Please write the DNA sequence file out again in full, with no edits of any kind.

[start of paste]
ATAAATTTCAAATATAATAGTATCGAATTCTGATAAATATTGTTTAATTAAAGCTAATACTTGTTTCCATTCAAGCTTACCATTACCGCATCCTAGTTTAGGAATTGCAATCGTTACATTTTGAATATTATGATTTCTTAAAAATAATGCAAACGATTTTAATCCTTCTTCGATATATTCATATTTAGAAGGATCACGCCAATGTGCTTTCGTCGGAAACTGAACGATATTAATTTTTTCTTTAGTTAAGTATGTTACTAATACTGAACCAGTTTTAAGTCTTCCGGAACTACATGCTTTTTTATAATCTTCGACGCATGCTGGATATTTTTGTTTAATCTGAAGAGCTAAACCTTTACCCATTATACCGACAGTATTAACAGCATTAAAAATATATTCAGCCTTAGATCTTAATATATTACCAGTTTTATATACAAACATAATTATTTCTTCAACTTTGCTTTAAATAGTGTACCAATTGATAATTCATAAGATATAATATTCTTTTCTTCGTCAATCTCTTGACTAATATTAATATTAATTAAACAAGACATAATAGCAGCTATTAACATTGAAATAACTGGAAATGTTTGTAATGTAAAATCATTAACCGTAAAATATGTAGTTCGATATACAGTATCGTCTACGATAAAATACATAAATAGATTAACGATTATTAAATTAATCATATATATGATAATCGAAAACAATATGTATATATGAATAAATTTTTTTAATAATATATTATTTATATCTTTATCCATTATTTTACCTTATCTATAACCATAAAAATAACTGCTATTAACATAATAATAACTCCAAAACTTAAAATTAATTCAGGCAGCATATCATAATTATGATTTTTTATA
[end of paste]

ATAAATTTCAAATATAATAGTATCGAATTCTGATAAATATTGTTTAATTAAAGCTAATACTTGTTTCCATTCAAGCTTACCATTACCGCATCCTAGTTTAGGAATTGCAATCGTTACATTTTGAATATTATGATTTCTTAAAAATAATGCAAACGATTTTAATCCTTCTTCGATATATTCATATTTAGAAGGATCACGCCAATGTGCTTTCGTCGGAAACTGAACGATATTAATTTTTTCTTTAGTTAAGTATGTTACTAATACTGAACCAGTTTTAAGTCTTCCGGAACTACATGCTTTTTTATAATCTTCGACGCATGCTGGATATTTTTGTTTAATCTGAAGAGCTAAACCTTTACCCATTATACCGACAGTATTAACAGCATTAAAAATATATTCAGCCTTAGATCTTAATATATTACCAGTTTTATATACAAACATAATTATTTCTTCAACTTTGCTTTAAATAGTGTACCAATTGATAATTCATAAGATATAATATTCTTTTCTTCGTCAATCTCTTGACTAATATTAATATTAATTAAACAAGACATAATAGCAGCTATTAACATTGAAATAACTGGAAATGTTTGTAATGTAAAATCATTAACCGTAAAATATGTAGTTCGATATACAGTATCGTCTACGATAAAATACATAAATAGATTAACGATTATTAAATTAATCATATATATGATAATCGAAAACAATATGTATATATGAATAAATTTTTTTAATAATATATTATTTATATCTTTATCCATTATTTTACCTTATCTATAACCATAAAAATAACTGCTATTAACATAATAATAACTCCAAAACTTAAAATTAATTCAGGCAGCATATCATAATTATGATTTTTTATA